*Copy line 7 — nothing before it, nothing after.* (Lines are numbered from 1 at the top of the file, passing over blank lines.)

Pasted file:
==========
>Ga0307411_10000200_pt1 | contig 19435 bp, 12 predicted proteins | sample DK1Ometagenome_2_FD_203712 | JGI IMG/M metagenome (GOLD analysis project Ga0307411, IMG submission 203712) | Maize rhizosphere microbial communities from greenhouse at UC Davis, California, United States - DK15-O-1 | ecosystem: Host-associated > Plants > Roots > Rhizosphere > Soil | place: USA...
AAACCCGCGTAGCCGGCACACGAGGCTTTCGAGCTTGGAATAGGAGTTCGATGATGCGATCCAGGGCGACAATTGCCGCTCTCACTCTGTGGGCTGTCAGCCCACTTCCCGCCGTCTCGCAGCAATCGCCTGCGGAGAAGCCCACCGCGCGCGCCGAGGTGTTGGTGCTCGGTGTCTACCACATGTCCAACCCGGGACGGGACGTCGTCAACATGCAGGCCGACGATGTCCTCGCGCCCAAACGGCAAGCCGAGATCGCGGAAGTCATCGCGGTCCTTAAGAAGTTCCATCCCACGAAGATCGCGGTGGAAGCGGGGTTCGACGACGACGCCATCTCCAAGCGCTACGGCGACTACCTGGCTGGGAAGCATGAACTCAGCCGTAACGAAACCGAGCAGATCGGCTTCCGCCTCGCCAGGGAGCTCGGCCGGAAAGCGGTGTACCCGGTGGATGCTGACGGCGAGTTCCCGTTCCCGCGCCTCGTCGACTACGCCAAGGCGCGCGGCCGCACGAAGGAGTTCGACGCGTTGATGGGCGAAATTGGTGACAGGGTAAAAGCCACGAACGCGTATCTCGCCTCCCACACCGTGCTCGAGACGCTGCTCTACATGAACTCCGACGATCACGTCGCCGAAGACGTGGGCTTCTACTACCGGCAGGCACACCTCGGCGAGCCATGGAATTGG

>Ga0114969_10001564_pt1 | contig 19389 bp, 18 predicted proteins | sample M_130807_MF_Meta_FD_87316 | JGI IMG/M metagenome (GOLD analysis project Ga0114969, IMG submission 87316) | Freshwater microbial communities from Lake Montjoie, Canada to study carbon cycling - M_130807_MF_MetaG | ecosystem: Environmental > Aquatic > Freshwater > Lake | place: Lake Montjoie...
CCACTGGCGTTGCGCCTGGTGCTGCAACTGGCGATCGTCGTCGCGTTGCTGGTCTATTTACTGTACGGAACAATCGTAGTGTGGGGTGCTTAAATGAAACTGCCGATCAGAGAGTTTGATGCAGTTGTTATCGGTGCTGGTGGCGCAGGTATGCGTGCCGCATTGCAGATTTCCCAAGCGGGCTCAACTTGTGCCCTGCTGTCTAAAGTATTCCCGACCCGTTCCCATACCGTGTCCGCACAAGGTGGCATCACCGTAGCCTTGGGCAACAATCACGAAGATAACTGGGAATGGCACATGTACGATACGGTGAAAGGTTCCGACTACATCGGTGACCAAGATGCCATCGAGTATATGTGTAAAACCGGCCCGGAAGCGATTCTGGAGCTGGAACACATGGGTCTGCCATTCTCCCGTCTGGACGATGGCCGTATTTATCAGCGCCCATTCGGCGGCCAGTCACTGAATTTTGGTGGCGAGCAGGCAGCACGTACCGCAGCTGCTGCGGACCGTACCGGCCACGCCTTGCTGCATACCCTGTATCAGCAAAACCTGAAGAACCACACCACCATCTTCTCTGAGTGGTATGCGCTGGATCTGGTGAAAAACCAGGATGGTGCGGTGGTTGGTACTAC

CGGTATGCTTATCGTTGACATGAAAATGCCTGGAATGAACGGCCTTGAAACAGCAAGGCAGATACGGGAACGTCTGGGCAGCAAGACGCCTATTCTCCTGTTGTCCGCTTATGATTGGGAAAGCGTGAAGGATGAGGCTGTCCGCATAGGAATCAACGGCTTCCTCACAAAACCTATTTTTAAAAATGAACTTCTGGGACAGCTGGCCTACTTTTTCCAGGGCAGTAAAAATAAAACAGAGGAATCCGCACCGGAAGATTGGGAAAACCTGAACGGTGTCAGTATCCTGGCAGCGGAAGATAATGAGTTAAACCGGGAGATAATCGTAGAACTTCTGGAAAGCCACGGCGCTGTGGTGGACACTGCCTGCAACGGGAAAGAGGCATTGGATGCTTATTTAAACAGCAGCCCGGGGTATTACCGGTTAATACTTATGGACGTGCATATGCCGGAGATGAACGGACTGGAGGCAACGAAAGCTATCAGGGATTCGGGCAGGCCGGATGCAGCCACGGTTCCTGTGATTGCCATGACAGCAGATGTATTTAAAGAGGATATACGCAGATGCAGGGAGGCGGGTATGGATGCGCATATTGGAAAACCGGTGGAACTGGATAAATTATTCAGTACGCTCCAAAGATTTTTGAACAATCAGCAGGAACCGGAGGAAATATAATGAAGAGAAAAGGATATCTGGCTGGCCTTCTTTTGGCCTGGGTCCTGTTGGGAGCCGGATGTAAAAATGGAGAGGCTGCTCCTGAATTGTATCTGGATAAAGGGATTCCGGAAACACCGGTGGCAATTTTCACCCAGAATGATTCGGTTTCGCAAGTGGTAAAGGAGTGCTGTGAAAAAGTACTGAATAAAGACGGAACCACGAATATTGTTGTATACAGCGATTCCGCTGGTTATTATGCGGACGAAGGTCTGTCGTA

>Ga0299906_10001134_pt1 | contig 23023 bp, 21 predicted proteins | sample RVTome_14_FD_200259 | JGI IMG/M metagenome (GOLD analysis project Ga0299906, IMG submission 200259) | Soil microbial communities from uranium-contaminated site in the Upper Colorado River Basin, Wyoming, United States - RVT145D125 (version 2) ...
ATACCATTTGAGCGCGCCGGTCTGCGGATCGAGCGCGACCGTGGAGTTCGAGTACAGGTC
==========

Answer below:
ATACCATTTGAGCGCGCCGGTCTGCGGATCGAGCGCGACCGTGGAGTTCGAGTACAGGTC